NECC and IRA 2007 – Has Ed-Tech Crossed the Chasm?

necc-atlanta.gifThe National Education Computing Conference NECC put on by ISTE in Atlanta this week was the most active education tradeshow I’ve seen since the dot com bubble burst in 2000. Ironically the 2000 show was in Atlanta, the Big Peach bookended a lull in the ed tech market that looks like it is over. 18,000+ attendees thronged the World Congress Center in Atlanta for SRO sessions and a mobbed show floor.

The International Reading Association Conference which was held just six weeks ago was sleepy backwater compared to NECC. Even with valid reasons for IRA having a slow year the difference in these shows is so dramatic that one has to conclude that educators are voting with their time and money on the best tools for teaching today.

To bring this point home look at the two pictures below. The one on the left is from NECC and the one on the right is from IRA. Both were taken at the height of show floor activity. At IRA one could have set up pins and bowled in the aisles. At NECC one had to move at herd speed to navigate the hall.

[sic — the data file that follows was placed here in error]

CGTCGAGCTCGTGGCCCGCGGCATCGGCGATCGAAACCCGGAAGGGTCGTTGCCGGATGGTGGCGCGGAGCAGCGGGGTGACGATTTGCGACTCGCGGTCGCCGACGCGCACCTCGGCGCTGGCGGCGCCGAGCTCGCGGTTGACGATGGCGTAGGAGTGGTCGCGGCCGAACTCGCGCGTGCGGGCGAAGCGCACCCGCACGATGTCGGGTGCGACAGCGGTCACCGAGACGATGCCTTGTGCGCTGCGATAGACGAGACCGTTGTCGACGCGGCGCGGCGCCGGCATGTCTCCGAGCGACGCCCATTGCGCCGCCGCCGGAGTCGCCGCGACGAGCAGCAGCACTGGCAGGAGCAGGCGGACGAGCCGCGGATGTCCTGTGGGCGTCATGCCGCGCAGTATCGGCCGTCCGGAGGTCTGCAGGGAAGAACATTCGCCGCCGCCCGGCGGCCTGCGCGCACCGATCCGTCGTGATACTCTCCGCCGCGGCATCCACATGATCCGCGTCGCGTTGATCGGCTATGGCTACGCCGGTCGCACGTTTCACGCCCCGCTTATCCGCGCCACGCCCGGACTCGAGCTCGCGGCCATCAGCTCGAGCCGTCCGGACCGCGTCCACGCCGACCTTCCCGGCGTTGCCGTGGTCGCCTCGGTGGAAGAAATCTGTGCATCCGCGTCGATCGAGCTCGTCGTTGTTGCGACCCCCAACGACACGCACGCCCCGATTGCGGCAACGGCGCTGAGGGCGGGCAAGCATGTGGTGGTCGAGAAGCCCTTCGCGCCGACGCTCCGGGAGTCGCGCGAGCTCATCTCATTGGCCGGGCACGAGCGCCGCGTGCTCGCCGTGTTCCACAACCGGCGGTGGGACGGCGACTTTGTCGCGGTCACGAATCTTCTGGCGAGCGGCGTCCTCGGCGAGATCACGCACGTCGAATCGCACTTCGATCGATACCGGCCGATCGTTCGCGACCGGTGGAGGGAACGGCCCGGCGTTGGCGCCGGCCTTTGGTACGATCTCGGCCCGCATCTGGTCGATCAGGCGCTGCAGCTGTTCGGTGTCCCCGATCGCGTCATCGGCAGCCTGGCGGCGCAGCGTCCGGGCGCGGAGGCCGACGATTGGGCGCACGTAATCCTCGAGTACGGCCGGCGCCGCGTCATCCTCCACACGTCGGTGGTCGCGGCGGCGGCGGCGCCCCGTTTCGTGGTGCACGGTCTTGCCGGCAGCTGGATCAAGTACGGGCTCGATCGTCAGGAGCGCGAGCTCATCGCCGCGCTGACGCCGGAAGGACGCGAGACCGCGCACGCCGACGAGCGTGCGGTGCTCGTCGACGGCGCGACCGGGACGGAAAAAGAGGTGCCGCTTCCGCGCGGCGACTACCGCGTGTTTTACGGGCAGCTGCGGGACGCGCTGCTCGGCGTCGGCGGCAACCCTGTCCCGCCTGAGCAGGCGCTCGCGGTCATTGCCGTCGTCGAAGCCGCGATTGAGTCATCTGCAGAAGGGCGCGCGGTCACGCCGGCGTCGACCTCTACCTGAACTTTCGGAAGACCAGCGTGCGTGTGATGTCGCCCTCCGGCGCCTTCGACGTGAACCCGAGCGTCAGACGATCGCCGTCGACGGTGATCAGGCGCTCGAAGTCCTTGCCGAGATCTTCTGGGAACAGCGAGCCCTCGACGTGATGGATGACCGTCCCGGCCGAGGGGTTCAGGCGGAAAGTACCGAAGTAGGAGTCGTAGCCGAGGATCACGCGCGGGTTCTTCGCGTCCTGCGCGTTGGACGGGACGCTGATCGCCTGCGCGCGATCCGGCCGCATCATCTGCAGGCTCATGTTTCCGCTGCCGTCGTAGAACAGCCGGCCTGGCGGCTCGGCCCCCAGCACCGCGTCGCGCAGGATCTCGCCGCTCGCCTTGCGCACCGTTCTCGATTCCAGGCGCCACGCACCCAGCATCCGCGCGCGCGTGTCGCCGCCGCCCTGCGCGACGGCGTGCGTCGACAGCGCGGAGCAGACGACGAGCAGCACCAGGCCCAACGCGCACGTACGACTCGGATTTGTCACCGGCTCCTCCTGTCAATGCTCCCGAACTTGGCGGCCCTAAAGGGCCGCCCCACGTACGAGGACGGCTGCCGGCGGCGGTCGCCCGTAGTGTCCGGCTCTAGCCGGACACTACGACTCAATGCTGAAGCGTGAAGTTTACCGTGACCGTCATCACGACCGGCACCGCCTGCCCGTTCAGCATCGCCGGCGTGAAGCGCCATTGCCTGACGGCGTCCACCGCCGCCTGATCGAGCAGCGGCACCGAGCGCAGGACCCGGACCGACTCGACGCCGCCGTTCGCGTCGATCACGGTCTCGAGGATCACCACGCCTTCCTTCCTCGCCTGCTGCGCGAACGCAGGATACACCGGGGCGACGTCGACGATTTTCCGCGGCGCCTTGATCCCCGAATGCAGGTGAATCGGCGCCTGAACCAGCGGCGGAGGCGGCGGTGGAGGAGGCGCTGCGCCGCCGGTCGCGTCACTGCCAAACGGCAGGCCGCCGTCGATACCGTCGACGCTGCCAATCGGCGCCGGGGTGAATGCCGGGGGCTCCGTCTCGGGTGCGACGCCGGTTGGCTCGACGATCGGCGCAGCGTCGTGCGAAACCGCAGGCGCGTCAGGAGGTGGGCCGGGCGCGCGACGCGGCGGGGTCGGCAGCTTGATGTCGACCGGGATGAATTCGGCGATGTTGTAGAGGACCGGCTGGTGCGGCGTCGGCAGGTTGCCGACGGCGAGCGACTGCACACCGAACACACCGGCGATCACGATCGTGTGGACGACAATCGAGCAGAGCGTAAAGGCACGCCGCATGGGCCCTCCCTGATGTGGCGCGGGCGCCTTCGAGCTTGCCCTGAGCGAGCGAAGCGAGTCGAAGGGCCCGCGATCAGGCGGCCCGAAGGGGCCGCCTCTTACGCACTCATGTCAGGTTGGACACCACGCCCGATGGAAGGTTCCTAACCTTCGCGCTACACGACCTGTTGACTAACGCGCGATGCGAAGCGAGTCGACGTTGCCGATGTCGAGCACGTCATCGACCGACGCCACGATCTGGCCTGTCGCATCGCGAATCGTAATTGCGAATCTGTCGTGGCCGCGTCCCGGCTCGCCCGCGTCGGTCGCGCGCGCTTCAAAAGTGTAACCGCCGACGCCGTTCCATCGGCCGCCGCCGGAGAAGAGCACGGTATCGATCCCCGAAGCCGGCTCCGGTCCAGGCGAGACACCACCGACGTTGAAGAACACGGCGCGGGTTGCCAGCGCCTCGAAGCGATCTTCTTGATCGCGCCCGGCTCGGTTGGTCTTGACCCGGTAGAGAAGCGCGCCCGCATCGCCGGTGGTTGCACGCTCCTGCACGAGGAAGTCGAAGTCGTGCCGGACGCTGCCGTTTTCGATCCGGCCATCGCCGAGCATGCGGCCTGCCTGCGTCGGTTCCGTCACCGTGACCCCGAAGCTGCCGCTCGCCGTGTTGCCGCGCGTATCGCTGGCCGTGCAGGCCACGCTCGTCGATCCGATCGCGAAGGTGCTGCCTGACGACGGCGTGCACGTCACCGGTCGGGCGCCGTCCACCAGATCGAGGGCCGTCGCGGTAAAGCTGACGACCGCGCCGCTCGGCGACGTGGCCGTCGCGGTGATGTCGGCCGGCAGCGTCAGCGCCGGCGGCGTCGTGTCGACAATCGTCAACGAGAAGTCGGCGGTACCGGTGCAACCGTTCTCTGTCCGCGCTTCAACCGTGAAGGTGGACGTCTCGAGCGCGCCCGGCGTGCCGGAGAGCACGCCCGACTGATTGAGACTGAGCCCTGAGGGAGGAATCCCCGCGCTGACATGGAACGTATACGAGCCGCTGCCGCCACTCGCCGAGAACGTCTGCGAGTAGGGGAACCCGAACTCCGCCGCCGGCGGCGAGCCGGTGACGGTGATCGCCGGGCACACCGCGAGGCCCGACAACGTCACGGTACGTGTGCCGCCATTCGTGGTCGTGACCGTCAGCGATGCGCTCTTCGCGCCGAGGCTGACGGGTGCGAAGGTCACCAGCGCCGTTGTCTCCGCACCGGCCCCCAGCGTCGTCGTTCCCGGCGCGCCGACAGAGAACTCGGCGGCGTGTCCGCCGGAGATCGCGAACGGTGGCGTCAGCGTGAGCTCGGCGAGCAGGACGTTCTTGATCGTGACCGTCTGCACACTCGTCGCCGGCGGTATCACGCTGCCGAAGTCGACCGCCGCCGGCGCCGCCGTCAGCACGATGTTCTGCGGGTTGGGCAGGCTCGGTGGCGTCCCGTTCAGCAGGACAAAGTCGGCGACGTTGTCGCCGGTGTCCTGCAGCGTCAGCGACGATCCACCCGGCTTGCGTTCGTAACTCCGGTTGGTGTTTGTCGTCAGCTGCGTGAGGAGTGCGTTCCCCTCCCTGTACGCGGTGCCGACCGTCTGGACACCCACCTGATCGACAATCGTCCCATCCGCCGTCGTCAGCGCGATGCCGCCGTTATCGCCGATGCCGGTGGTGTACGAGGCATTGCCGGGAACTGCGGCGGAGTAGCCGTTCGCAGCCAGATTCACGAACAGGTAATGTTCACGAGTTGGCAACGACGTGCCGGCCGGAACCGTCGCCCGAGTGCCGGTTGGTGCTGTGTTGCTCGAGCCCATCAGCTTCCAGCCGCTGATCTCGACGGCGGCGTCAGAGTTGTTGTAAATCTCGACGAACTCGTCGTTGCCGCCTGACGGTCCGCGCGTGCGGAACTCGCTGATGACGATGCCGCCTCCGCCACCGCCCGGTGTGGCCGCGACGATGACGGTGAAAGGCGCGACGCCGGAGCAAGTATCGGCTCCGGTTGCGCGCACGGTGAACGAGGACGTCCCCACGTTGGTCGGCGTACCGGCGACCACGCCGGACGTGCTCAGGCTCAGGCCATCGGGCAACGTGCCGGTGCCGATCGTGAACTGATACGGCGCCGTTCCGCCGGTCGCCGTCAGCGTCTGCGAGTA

NECC07Aisle.jpg IRA07Aisle.jpg

One of the surprises of the show given the level of activity was how little revolutionary new technology was on display. Ed Tech enthusiasts have been a sour lot of late – saying that they are are not hearing or seeing anything new at conferences they attend.

But perhaps a maturing set of tools and practices explains why we are seeing this burst of activity. We’ve reached the far side of the chasm. The tools are not the edgy unsupported pre-beta versions of the early 90’s that only a hard core techie could love. The solutions on display are robust, stable, and well supported with professional development and other resources.

We’ve moved from the visionary early adopters, across the chasm, and are now reaching the pragmatists in the early majority.

Hopefully this groundswell will continue to build over the coming years. If my hypothesis is correct the future of ed-tech will look like the green section of the curve below.


For those who need a quick refresher on Crossing the Chasm here is the Wikipedia link.